reefs in the Region was relatively good, but likely to be declining slightly, especially in inshore areas. It was also reported that coral cover has undergone a wide range of changes, including dramatic increases and decreases on different reefs, and that there is no strong, consistent overall trend in the condition of coral reefs across the Great Barrier Reef. However, recent analysis of the long-term dataset shows hard coral cover has significantly declined over the past 30 years (Figure 2.5).18 Since 1986, though there have been some periods of recovery, the overall average hard coral cover in the Region is estimated to have declined from 28 to 13.8 per cent and the rate of decline has increased substantially in recent years18. The decline has been most severe on reefs south of latitude 20 degrees (near Bowen) particularly since 2006. Since that time, hard coral cover has reduced from about 35 per cent to eight per cent in the southern third of the Region. Hard coral cover in the northern area has not shown similar declines and is in better condition.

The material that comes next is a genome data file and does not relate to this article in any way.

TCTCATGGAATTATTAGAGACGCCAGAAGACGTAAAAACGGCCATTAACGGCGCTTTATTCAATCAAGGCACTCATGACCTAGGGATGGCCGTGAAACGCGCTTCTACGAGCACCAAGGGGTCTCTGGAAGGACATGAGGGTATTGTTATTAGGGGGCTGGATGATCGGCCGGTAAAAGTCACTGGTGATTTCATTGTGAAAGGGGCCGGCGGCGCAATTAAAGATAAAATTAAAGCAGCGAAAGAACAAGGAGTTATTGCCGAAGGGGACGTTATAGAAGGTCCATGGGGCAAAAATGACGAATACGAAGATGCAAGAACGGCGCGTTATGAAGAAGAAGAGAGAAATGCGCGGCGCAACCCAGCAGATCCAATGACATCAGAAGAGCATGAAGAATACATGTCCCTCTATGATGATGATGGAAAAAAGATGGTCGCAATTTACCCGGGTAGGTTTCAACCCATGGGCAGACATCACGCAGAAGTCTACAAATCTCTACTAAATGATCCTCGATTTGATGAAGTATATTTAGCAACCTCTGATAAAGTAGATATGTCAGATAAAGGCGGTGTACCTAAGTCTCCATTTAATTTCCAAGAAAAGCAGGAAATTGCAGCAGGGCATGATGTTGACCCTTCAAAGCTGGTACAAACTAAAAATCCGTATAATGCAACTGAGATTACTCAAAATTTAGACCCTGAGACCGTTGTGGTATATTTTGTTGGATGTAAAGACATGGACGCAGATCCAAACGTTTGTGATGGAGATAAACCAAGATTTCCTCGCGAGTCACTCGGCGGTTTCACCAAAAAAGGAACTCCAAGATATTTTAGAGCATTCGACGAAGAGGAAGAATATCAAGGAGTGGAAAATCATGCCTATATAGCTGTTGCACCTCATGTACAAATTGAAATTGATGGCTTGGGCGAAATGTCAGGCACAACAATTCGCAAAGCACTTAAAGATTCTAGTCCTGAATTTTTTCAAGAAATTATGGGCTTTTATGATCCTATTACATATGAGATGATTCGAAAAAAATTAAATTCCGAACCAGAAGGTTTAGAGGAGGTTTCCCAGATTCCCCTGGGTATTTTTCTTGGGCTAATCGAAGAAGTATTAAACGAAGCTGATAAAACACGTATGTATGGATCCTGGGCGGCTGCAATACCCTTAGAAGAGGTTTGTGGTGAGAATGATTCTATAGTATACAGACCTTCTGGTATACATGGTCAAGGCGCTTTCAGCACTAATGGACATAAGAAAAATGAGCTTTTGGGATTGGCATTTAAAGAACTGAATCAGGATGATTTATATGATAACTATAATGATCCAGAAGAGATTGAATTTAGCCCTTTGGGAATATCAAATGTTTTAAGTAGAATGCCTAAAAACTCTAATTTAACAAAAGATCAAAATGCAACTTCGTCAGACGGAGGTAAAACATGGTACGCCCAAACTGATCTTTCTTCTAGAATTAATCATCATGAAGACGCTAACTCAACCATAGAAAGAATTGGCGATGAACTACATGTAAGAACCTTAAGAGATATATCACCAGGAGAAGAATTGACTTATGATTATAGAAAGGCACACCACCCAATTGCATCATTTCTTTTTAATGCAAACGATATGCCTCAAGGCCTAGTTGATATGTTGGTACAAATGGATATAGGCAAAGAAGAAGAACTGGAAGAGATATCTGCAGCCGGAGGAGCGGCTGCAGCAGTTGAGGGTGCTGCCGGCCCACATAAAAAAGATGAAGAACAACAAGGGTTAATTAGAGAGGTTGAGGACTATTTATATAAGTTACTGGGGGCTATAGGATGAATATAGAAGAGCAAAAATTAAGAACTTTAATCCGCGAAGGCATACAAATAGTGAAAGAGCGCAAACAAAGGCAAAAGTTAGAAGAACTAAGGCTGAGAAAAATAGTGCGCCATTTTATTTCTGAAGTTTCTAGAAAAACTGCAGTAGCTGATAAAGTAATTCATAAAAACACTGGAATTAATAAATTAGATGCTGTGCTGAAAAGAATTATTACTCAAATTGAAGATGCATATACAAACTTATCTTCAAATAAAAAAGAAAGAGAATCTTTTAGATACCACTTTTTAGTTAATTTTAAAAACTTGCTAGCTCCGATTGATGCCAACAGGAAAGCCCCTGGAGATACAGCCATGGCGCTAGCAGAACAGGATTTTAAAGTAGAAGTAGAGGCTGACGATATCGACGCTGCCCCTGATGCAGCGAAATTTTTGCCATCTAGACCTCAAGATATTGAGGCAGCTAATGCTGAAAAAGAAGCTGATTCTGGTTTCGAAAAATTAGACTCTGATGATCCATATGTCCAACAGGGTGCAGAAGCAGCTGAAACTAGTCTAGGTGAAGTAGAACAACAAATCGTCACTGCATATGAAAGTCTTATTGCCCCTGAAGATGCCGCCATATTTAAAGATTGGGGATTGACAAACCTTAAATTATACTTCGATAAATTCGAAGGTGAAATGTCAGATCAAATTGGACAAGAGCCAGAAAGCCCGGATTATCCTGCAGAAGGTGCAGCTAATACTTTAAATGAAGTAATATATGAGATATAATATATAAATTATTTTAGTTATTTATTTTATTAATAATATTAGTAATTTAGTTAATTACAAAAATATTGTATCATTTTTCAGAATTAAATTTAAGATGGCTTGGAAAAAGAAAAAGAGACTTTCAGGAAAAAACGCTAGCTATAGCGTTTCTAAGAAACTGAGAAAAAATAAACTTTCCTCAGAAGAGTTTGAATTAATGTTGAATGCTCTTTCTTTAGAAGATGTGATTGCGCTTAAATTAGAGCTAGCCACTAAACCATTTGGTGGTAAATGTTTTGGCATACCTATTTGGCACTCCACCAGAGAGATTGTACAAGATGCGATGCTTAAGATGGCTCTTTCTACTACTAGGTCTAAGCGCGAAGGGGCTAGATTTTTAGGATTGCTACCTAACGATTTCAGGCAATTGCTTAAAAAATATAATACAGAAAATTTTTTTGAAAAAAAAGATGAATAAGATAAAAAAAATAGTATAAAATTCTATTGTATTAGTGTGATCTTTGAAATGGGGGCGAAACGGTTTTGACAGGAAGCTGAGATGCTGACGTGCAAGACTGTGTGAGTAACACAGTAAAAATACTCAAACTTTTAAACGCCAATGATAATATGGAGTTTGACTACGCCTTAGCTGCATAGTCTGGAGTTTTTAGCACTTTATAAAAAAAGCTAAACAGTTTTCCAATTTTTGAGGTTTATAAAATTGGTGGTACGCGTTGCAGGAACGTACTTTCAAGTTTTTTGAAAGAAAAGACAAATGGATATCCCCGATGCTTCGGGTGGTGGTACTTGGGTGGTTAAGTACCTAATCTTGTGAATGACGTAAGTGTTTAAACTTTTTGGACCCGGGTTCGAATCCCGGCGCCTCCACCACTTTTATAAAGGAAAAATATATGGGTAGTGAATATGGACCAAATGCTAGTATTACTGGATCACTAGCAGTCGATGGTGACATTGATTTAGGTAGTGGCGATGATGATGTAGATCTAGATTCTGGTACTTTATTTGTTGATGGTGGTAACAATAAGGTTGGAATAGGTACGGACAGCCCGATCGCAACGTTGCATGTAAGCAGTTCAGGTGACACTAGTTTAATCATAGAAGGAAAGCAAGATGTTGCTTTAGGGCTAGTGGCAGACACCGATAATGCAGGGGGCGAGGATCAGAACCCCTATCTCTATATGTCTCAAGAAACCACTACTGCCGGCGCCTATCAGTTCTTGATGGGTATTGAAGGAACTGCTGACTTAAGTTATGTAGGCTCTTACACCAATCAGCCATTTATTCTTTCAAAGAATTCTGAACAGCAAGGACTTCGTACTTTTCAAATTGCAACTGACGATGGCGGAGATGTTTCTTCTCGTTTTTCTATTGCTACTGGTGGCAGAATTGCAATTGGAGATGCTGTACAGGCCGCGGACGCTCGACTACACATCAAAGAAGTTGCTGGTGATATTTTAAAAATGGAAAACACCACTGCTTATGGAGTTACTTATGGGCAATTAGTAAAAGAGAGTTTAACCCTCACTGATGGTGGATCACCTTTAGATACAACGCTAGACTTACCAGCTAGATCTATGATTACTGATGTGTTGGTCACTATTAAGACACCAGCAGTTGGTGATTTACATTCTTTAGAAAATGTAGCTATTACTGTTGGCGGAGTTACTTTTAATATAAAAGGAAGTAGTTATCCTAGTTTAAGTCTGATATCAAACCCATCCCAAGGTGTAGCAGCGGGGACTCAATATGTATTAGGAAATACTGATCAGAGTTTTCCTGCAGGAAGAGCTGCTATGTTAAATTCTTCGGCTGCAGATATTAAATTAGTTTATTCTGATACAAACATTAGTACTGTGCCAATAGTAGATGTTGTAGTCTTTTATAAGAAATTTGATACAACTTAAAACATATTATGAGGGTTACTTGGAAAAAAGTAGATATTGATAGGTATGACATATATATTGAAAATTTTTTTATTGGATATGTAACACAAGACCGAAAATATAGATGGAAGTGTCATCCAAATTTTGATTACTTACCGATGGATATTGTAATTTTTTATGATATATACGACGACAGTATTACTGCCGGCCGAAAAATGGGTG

Figure 2.5 Hard coral cover, 1986–2012
The solid line represents modelled coral cover based on the analysis of data collected from 214 reefs across the Region; while the dashed lines either side represent the associated standard errors. Average hard coral cover in the Region has declined significantly since monitoring began in 1986.18 Declines have been most severe in the south. Source: De’ath et al. 201218